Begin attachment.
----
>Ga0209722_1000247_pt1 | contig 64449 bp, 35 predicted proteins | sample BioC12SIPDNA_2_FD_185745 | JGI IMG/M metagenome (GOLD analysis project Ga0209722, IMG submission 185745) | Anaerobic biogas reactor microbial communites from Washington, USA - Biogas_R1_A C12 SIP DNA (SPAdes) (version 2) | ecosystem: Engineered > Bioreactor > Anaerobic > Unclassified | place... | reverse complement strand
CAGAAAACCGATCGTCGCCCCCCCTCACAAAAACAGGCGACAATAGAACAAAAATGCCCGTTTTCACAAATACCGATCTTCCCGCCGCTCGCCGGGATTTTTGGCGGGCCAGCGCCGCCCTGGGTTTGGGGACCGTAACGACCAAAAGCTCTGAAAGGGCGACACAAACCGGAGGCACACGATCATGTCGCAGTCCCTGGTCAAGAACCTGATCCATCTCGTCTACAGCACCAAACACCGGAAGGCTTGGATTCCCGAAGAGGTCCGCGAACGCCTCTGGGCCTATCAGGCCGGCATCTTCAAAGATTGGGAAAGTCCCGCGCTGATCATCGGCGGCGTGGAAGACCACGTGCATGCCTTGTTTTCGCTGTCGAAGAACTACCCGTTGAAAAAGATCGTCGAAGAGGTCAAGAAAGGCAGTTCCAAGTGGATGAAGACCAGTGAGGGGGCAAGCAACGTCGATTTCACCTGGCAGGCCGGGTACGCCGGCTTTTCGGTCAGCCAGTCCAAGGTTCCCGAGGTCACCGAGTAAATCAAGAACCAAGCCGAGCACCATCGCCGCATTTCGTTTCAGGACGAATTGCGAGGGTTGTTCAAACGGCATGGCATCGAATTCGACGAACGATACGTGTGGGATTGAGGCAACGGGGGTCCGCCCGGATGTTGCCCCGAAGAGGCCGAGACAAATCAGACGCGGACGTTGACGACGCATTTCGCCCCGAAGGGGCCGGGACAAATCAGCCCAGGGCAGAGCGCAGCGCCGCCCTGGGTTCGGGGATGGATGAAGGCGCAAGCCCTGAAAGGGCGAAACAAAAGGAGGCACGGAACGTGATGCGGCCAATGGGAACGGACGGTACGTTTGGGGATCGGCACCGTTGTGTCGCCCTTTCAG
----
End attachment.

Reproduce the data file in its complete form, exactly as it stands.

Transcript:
>Ga0209722_1000247_pt1 | contig 64449 bp, 35 predicted proteins | sample BioC12SIPDNA_2_FD_185745 | JGI IMG/M metagenome (GOLD analysis project Ga0209722, IMG submission 185745) | Anaerobic biogas reactor microbial communites from Washington, USA - Biogas_R1_A C12 SIP DNA (SPAdes) (version 2) | ecosystem: Engineered > Bioreactor > Anaerobic > Unclassified | place... | reverse complement strand
CAGAAAACCGATCGTCGCCCCCCCTCACAAAAACAGGCGACAATAGAACAAAAATGCCCGTTTTCACAAATACCGATCTTCCCGCCGCTCGCCGGGATTTTTGGCGGGCCAGCGCCGCCCTGGGTTTGGGGACCGTAACGACCAAAAGCTCTGAAAGGGCGACACAAACCGGAGGCACACGATCATGTCGCAGTCCCTGGTCAAGAACCTGATCCATCTCGTCTACAGCACCAAACACCGGAAGGCTTGGATTCCCGAAGAGGTCCGCGAACGCCTCTGGGCCTATCAGGCCGGCATCTTCAAAGATTGGGAAAGTCCCGCGCTGATCATCGGCGGCGTGGAAGACCACGTGCATGCCTTGTTTTCGCTGTCGAAGAACTACCCGTTGAAAAAGATCGTCGAAGAGGTCAAGAAAGGCAGTTCCAAGTGGATGAAGACCAGTGAGGGGGCAAGCAACGTCGATTTCACCTGGCAGGCCGGGTACGCCGGCTTTTCGGTCAGCCAGTCCAAGGTTCCCGAGGTCACCGAGTAAATCAAGAACCAAGCCGAGCACCATCGCCGCATTTCGTTTCAGGACGAATTGCGAGGGTTGTTCAAACGGCATGGCATCGAATTCGACGAACGATACGTGTGGGATTGAGGCAACGGGGGTCCGCCCGGATGTTGCCCCGAAGAGGCCGAGACAAATCAGACGCGGACGTTGACGACGCATTTCGCCCCGAAGGGGCCGGGACAAATCAGCCCAGGGCAGAGCGCAGCGCCGCCCTGGGTTCGGGGATGGATGAAGGCGCAAGCCCTGAAAGGGCGAAACAAAAGGAGGCACGGAACGTGATGCGGCCAATGGGAACGGACGGTACGTTTGGGGATCGGCACCGTTGTGTCGCCCTTTCAG